School Year Reading Reflection

I know many book bloggers reflect on their reading life at the end of the calendar year, which I do as well, but as a teacher I like to also reflect on my school year reading. It helps me plan my summer reading so I can work on filling in any gaps I may have had over the school year. I don’t like to plan my summer reading too much, however, because it’s my time to truly dig into my reading pile and relax. Plus, I don’t know what my new group of students will need in terms of reading, but it’s still good for me to always be mindful about my reading choices.

During the 2015-2016 school year I read 56 books which is an increase from last year. I’m sure most of that has to do with Jack being older and I made a concerted effort to listen to more audiobooks this school year. For this post, I’m going to break down my reading life by different categories and some books will be listed more than once depending on the category. It’s important to remember that one book can appeal to a variety of readers for different reasons.

School Year Reading

Historical Fiction/Historical Novels (10 novels read): This school year I tried genre binges which I can tell REALLY helped me diversify my reading since I tend to read mostly contemporary realistic fiction. Through this process I discovered a real interest in reading historical novels.

  • Walk on Earth a Stranger by Rae Carson
  • A Night Divided by Jennifer Nielsen
  • Jackaby by William Ritter
  • Girl at War by Sara Novic
  • Turning 15 on the Road to Freedom by Lynda Blackmon Lowry
  • The Game of Love and Death by Martha Brockenbrough
  • American Ace by Marilyn Nelson
  • Salt to the Sea by Ruta Sepetys
  • Sunny Side Up by Jennifer L. Holm
  • Tomboy by Liz Prince

Fantasy (Roughly 8 novels read): Another binge reading genre for me was fantasy novels mostly because of my fantasy panel at ALAN this past year. I always enjoy reading fantasy, but I’ve noticed that a fantasy novel isn’t always the first one I grab from my TBR pile when choosing a book. I really need to work on that because I sometimes feel like I’m always recommending the same fantasy novels to my students.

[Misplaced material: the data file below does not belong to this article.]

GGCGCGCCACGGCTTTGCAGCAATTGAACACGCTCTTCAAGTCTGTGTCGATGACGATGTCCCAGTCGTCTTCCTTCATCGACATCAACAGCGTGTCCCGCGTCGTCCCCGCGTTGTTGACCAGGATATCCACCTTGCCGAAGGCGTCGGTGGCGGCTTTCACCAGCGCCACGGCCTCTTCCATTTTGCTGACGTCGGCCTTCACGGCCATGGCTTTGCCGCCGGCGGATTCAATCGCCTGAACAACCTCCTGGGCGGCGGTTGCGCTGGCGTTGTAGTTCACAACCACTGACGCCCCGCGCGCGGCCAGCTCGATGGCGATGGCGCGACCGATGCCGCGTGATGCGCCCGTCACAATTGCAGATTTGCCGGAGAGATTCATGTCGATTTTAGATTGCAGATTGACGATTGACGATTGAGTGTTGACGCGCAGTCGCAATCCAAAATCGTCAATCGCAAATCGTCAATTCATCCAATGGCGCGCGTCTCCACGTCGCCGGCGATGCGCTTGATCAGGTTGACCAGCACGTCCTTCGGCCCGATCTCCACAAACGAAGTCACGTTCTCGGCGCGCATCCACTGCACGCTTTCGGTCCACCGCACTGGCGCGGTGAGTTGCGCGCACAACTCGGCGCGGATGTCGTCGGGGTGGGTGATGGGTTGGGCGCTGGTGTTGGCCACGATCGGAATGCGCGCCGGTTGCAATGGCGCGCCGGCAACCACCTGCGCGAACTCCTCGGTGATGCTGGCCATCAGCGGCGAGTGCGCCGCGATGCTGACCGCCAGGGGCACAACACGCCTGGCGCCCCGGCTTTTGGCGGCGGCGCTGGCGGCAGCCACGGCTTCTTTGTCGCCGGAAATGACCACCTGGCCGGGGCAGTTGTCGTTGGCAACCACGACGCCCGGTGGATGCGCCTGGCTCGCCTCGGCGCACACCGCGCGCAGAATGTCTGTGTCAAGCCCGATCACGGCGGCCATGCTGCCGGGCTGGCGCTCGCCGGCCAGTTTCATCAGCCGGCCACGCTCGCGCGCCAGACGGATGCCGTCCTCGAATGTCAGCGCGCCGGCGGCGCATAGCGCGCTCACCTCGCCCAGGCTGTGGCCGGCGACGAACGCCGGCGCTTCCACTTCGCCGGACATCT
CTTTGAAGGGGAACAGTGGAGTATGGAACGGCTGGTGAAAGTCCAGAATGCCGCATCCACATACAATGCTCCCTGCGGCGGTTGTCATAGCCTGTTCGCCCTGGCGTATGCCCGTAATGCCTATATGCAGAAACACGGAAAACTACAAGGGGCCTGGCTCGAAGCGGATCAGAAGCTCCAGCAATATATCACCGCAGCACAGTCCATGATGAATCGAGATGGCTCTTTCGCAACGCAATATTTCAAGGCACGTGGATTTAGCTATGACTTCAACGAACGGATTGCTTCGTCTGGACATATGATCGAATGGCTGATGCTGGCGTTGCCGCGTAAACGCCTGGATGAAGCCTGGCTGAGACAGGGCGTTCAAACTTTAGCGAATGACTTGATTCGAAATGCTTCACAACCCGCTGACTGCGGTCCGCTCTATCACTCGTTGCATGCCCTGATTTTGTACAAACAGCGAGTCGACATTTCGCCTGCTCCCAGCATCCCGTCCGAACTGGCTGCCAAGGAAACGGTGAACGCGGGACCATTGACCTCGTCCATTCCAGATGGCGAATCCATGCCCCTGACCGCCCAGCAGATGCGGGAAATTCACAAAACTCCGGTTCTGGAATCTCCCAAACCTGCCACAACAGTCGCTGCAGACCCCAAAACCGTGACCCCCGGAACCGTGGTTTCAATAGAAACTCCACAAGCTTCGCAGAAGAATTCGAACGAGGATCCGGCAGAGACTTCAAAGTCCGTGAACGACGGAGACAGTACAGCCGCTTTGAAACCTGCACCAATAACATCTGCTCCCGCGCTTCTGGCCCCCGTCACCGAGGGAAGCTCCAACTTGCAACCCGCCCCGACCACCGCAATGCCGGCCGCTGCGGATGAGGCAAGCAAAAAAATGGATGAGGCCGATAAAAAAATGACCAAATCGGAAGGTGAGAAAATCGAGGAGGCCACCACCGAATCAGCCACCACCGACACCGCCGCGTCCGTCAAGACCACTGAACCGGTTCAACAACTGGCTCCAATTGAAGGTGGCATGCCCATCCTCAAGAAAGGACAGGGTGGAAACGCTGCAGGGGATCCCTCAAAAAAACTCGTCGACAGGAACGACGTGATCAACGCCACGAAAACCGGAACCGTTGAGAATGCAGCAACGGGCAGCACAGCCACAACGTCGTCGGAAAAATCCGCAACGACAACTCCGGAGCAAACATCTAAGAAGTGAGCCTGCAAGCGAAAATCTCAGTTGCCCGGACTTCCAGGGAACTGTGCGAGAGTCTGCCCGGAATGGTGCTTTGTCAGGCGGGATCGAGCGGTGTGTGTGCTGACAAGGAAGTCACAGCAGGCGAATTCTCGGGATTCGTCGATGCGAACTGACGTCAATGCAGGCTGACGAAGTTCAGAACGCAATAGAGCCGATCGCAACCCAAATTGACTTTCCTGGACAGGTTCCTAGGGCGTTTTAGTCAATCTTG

• Walk on Earth a Stranger by Rae Carson
  • The Kiss of Deception by Mary E. Pearson
  • The Boy Who Lost Fairyland by Catherynne M. Valente
  • Hex Hall by Rachel Hawkins (I reread this as a read aloud/paranormal fantasy)
  • Demonglass by Rachel Hawkins (one of my classes wanted me to read the sequel as a read aloud)
  • Jackaby by William Ritter (this has paranormal elements)
  • The Game of Love and Death by Martha Brockenbrough (I go back and forth about whether to qualify this as fantasy)
  • Arrows by Melissa Gorzelancyzk (maybe paranormal because of the whole Cupid thing)

Mystery/Thriller (8 novels read): My students this year, maybe more than previous years, love and often requested more mystery titles. This category is tough for me to break down because so many books can be viewed as mystery depending on the plot and the reader.

  • The Naturals by Jennifer Lynn Barnes
  • Jackaby by William Ritter
  • A Night Divided by Jennifer Nielsen
  • The Accident Season by Moira Fowley-Doyle
  • The Sacred Lies of Minnow Bly by Stephanie Oakes
  • Imaginary Girls by Nova Ren Suma
  • Dreamers Often Lie by Jacqueline West
  • Perry’s Killer Playlist by Joe Schreiber

Science Fiction (3 novels read): I simply don’t read enough of this genre. I would love some current (2015-2016) sci-fi recommendations!